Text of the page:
The global clustering metric seamed to be that thing we were searching for, since all graphs were hinting on a certain area, but this one was the pointiest. So we plotted additional networking graphs to verify our result.


Here is a walkthrough / tutorial for the simulation code we used.

Don't be scared, just scroll down, there are even some nice pictures. If you want to see more check out our code on github: (Or if you have problems with viewing this, there is the same content at github in the file "simulation.ipynb")

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Shear Stress Model

A not negligible problem in the bio printing field is a reduced cell viability due to shear stress on cells during the process.
In fluid mechanics, laminar flow is modelled as layers, that can't intersect each other. Due to it's viscosity, layers can transmit forces between them. When observing laminar flow in a straight tube, it can be determined, that due to the wall friction and viscosity of the medium, the volumetric flow speed isn't constant throughout the profile of the tube. It's a parabola-shaped speed distribution with it's maximum in the middle and theoretically no speed at boundary layers. This difference in speed among the layers arises from certain forces in the liquid. Since a layer is a two-dimensional construct, a force can't be attributed to a layer, but to an infinitesimal area, which results in what we are searching for, the shear stress.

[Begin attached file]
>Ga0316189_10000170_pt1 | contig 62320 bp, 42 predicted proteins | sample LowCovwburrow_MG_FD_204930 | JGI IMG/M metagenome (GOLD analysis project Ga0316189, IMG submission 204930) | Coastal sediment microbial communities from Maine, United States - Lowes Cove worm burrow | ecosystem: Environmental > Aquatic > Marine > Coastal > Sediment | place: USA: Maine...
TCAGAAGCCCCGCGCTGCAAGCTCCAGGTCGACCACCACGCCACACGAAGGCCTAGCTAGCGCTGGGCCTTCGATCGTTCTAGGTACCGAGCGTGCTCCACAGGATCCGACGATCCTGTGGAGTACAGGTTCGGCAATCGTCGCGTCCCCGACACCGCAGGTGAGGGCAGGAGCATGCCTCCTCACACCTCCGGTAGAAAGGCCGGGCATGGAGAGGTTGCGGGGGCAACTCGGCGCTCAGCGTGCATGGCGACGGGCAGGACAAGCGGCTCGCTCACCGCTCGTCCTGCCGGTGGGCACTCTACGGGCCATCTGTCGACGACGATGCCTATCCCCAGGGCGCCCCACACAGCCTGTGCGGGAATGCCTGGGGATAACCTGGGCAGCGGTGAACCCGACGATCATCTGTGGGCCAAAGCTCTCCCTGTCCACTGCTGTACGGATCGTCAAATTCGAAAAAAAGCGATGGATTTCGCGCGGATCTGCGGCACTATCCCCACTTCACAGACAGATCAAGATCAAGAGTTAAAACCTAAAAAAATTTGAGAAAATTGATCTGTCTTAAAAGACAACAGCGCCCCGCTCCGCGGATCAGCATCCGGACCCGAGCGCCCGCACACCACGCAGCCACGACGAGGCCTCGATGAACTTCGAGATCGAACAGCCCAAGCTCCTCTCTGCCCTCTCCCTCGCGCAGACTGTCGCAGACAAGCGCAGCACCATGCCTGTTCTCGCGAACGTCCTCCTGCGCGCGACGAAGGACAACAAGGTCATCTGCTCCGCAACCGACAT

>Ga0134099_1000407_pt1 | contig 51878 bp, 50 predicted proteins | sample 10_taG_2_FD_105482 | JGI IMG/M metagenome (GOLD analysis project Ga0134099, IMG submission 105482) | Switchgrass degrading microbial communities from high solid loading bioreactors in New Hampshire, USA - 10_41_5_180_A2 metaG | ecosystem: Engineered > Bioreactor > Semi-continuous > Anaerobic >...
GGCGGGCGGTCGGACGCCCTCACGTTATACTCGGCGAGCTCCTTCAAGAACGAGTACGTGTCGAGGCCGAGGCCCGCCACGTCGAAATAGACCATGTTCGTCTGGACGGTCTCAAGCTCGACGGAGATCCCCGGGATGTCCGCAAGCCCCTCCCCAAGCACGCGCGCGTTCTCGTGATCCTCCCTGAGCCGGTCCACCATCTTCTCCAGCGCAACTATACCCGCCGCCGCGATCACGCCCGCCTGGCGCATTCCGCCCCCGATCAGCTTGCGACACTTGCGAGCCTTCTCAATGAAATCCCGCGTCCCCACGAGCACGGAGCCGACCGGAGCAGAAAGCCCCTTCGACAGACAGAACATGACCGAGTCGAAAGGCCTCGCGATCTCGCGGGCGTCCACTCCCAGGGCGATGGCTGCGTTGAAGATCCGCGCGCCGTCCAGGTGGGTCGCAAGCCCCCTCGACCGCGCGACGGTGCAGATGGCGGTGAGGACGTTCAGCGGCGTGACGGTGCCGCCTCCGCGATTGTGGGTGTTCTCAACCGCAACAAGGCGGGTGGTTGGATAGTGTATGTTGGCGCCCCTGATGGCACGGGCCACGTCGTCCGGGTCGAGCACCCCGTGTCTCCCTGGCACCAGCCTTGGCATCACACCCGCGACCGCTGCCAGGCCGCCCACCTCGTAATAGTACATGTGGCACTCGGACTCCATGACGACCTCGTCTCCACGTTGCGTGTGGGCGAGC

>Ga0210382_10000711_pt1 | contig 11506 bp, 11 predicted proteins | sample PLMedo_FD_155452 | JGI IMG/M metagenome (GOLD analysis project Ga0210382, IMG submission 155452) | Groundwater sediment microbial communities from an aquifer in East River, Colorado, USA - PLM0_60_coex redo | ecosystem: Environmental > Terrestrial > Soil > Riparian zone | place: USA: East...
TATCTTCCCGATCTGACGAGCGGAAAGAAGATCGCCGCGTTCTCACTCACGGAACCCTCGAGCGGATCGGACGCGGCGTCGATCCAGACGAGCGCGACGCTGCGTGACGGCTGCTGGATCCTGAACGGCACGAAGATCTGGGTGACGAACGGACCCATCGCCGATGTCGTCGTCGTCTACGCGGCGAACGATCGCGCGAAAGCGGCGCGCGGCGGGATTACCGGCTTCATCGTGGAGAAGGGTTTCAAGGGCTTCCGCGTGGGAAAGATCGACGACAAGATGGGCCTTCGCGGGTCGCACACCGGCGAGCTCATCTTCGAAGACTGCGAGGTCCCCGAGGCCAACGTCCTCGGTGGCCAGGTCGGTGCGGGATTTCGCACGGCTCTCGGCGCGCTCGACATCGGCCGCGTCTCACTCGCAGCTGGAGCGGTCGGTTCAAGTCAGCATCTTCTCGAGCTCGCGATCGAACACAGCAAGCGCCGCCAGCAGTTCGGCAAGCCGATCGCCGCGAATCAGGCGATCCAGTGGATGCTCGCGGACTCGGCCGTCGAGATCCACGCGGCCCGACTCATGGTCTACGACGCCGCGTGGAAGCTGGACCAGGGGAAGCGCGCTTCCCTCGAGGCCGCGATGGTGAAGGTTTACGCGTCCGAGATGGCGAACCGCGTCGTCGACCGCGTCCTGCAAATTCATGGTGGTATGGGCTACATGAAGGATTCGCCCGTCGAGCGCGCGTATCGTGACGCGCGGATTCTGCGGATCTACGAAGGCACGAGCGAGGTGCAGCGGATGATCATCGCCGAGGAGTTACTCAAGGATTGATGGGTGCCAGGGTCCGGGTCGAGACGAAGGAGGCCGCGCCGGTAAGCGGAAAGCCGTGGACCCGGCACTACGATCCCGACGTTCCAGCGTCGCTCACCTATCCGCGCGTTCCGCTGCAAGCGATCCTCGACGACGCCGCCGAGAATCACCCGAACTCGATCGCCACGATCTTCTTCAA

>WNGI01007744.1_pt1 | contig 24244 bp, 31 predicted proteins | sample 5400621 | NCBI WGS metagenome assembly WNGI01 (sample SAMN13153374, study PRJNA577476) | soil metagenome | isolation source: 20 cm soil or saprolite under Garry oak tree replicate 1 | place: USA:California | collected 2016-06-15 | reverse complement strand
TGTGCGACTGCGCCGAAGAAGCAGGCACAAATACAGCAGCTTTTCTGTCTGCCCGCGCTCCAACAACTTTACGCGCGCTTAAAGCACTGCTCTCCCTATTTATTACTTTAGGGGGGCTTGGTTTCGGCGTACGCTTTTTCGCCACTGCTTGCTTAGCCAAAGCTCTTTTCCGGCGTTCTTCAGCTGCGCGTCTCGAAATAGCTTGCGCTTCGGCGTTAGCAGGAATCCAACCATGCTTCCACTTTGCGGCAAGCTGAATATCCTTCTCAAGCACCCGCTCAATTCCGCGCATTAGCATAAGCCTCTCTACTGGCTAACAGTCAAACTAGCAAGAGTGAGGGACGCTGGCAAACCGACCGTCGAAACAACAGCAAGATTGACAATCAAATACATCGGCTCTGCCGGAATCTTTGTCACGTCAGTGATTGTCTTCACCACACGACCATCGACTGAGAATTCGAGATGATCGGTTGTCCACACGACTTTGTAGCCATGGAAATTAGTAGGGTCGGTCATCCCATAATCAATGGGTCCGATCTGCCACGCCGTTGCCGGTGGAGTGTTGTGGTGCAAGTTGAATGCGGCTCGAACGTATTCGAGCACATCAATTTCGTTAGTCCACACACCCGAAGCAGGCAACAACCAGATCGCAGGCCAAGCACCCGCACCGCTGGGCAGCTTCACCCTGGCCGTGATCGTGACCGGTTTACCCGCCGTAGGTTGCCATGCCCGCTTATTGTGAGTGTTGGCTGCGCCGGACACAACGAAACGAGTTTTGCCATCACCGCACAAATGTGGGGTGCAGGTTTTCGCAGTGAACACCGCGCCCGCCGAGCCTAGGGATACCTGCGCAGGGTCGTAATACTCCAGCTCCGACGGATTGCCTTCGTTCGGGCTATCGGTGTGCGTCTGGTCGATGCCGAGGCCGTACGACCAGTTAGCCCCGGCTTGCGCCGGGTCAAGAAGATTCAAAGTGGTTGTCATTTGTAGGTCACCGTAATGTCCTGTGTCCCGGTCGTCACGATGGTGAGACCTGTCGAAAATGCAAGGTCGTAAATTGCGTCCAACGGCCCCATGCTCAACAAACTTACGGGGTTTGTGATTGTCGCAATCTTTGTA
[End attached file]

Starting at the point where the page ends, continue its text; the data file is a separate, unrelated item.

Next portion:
Laminar flow speed distribution over a pipe's diameter.

As a recent paper[3] concludes, cells maintain near 100% viability rate at up to 5 kPa. In order to verify that we have a sufficient cell viability to print a tissue capable of surviving, we established a mathematical model.

First of all, we had to make sure, that the flow in our system is a laminar one, since it's counterpart, the turbulent flow, isn't as easily calculatable. Since our calculated Reynolds number was significantly smaller than 2000, which is the boundary value between laminar and turbulent flow, we could model the flow as a laminar one.

Our model was derived from the differential relationships in a fluid.